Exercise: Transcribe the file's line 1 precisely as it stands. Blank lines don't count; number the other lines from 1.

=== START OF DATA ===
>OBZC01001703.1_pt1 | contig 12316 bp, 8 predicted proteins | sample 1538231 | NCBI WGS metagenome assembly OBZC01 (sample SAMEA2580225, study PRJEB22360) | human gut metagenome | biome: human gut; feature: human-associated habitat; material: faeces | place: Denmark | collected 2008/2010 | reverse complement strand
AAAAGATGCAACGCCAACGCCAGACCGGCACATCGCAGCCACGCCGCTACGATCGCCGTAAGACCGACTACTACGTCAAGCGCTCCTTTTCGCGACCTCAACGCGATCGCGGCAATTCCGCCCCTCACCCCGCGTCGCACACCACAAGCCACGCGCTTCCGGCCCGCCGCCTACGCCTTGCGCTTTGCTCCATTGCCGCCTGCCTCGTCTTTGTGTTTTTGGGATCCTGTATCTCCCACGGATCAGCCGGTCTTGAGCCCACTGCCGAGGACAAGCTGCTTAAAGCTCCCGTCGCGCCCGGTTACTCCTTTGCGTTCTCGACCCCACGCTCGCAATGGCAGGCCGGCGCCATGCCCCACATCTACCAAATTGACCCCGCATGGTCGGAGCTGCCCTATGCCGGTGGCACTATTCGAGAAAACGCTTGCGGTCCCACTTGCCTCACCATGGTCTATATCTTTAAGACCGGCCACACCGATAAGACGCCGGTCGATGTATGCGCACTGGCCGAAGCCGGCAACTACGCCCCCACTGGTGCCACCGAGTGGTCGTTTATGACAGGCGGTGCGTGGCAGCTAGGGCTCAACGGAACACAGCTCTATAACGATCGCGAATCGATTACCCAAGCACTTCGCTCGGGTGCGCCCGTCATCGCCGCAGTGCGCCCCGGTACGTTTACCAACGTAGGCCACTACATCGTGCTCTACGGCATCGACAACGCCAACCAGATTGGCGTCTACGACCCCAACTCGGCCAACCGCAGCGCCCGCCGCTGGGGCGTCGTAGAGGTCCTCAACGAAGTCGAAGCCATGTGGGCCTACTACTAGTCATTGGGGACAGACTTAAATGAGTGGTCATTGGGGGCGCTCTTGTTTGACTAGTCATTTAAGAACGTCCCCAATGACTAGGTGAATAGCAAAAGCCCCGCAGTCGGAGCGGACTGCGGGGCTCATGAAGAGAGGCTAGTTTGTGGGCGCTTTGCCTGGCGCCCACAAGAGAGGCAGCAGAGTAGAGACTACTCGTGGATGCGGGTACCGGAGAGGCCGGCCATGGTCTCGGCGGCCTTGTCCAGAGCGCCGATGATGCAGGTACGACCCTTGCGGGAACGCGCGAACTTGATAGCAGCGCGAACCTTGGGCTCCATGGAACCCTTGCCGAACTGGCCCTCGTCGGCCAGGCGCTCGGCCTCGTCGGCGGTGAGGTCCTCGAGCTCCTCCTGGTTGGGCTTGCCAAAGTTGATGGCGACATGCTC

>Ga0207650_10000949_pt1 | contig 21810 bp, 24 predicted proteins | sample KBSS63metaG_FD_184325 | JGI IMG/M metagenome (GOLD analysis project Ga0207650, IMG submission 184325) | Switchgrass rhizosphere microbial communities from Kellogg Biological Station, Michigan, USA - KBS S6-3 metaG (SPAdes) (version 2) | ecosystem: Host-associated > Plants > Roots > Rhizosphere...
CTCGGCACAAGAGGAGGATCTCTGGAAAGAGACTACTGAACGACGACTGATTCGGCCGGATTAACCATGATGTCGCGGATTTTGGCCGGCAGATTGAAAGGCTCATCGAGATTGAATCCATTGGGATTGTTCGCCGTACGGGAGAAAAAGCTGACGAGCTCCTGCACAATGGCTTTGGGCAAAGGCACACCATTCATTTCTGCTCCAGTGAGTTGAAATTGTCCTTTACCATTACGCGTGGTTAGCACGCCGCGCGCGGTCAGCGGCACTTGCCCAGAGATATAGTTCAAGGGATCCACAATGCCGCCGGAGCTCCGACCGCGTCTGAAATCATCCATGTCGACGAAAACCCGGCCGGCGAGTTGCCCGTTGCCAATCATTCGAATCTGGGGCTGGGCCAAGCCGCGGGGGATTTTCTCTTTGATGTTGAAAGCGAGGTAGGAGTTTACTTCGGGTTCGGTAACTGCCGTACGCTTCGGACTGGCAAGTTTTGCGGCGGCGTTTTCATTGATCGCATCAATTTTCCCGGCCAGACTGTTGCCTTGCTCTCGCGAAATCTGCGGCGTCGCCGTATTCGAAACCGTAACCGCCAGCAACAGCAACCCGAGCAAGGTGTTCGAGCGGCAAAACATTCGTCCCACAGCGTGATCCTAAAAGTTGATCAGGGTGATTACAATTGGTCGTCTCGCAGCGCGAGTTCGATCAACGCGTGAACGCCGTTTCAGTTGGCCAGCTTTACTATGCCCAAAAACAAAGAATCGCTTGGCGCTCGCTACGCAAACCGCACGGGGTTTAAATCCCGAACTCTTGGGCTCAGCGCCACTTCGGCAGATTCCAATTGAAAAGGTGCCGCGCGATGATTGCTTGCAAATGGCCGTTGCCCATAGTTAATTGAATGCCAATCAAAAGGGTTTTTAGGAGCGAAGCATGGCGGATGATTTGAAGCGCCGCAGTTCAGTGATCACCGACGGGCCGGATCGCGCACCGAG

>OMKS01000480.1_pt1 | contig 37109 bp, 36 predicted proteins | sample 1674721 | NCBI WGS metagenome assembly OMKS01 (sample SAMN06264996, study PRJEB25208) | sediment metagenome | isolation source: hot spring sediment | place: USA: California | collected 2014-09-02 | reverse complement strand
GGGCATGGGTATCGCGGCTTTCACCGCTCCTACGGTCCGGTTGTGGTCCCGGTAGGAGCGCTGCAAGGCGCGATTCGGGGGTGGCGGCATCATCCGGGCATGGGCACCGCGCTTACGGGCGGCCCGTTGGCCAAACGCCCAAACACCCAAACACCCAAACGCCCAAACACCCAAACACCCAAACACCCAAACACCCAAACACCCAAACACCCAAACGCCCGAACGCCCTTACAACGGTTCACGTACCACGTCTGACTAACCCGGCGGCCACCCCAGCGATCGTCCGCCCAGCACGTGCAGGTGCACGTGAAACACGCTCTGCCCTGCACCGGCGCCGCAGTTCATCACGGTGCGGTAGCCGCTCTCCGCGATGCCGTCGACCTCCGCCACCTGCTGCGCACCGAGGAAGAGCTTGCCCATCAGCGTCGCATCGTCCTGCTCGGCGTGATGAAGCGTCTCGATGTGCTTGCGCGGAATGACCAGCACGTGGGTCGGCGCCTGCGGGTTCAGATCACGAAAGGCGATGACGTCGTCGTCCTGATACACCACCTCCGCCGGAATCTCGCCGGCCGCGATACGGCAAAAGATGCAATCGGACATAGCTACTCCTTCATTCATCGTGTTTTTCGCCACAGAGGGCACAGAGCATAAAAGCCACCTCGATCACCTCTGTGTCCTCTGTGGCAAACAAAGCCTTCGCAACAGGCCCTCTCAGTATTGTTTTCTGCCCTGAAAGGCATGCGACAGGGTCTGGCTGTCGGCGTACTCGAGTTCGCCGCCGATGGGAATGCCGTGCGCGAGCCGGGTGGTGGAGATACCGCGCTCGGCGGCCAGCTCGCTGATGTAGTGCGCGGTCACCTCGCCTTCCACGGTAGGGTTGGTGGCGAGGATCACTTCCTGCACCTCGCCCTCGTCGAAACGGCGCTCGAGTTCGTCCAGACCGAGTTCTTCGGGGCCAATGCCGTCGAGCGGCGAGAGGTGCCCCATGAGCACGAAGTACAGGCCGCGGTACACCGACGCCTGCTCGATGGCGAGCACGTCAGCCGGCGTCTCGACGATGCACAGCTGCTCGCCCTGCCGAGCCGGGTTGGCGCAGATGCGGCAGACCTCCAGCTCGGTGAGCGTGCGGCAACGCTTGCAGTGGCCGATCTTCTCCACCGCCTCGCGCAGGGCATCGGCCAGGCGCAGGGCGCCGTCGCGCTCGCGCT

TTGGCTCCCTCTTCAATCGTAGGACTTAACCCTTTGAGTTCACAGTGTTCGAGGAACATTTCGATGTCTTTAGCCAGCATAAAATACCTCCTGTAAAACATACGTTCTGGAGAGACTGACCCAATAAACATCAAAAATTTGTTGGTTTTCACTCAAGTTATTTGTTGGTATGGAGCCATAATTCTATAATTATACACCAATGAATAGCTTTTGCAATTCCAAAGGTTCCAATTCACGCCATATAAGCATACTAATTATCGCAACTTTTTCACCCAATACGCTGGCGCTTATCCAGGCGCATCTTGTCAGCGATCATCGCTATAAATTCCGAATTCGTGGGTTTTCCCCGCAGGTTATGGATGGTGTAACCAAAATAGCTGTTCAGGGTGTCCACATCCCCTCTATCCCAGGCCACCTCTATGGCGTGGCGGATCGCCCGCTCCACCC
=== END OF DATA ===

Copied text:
>OBZC01001703.1_pt1 | contig 12316 bp, 8 predicted proteins | sample 1538231 | NCBI WGS metagenome assembly OBZC01 (sample SAMEA2580225, study PRJEB22360) | human gut metagenome | biome: human gut; feature: human-associated habitat; material: faeces | place: Denmark | collected 2008/2010 | reverse complement strand